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Mars Pathfinder photographed the setting sun, and University of Arizona Mars Pathfinder Imaging Team produced color corrected images (as they would appear to the human eye) like these

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This is a close-up of the sunset on Sol 24. The red sky in the background and the blue around the Sun are approximately as they would appear to the human eye. The color of the Sun itself is not right -- the Sun was over exposed in each of the 3 color images that were used to make this picture.The true color of the Sun itself may be near white or slightly bluish

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This image of the Martian sunset from Sol 24 shows much more color variation than had previously been seen. The blue color near the Sun is not caused by clouds of water ice, but by the Martian dust itself. The dust in the atmosphere absorbs blue light, giving the sky its red color, but it also scatters some of the blue light into the area just around the Sun because of its size. The blue color only becomes apparent near sunrise and sunset, when the light has to pass through the largest amount of dust.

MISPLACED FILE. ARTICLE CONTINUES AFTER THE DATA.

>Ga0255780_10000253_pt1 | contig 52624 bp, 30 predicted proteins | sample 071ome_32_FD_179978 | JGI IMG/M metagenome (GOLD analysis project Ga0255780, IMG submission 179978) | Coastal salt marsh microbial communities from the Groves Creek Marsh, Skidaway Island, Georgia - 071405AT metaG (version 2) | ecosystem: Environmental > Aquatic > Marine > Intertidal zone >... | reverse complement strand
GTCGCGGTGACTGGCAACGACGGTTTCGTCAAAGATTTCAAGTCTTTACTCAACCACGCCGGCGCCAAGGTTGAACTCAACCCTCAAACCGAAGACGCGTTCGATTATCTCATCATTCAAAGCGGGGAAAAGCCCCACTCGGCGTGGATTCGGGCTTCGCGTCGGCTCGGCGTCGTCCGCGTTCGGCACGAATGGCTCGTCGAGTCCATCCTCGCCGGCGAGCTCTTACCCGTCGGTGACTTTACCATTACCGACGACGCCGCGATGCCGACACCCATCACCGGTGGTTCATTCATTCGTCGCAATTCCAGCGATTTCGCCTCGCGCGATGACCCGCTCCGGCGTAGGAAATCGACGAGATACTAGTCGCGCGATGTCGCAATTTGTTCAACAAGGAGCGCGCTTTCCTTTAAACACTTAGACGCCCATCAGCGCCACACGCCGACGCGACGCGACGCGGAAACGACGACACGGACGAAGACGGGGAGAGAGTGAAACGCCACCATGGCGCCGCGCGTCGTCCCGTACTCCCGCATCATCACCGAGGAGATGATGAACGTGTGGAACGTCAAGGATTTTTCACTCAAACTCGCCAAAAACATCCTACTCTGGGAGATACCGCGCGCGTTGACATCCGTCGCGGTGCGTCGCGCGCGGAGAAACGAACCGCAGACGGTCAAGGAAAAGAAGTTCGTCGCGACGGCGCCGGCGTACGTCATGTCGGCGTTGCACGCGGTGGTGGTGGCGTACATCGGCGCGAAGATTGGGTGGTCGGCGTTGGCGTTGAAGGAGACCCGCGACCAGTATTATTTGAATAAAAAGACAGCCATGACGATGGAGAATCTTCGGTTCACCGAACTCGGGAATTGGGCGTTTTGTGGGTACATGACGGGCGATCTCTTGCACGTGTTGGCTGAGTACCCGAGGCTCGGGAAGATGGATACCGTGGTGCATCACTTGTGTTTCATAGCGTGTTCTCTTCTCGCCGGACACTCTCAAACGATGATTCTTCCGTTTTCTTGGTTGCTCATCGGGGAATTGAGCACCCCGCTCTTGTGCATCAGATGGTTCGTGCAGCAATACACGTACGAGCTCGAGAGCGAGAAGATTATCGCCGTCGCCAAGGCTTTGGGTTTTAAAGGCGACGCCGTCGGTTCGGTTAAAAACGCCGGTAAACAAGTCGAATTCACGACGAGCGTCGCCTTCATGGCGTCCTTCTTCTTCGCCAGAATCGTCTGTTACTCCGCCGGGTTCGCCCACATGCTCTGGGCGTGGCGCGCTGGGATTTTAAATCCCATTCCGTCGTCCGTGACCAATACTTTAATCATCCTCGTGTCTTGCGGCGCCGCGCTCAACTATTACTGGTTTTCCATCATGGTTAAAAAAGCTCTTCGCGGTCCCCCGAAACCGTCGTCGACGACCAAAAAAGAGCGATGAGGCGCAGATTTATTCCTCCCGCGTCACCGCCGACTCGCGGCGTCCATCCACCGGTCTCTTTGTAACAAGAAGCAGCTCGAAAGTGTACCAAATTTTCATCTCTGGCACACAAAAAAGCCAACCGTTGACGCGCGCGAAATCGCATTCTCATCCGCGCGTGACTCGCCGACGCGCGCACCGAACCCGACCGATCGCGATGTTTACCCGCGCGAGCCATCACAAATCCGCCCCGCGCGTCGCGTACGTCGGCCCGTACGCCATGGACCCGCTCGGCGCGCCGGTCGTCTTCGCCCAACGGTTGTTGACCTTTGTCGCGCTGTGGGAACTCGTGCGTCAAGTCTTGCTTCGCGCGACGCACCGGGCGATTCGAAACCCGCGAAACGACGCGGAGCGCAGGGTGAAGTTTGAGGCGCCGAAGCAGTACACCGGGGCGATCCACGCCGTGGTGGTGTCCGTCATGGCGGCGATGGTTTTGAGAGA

Were any photographs taken of the sunrise or sunset during a Martian dust storm, in particular, that are color corrected versions, as they would appear to the human eye, of those images?

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A DUSTY SUNSET ON MARS, While bogged down at Troy, Spirit looked westward on the evening of sol 2,002 to watch the Sun set. Before it reached the horizon, the Sun vanished into dust kicked up in a regional dust storm. This animation is composed of 11 Pancam frames captured over 12 minutes; they have been artificially colorized to add drama.

GIF at planetary.org

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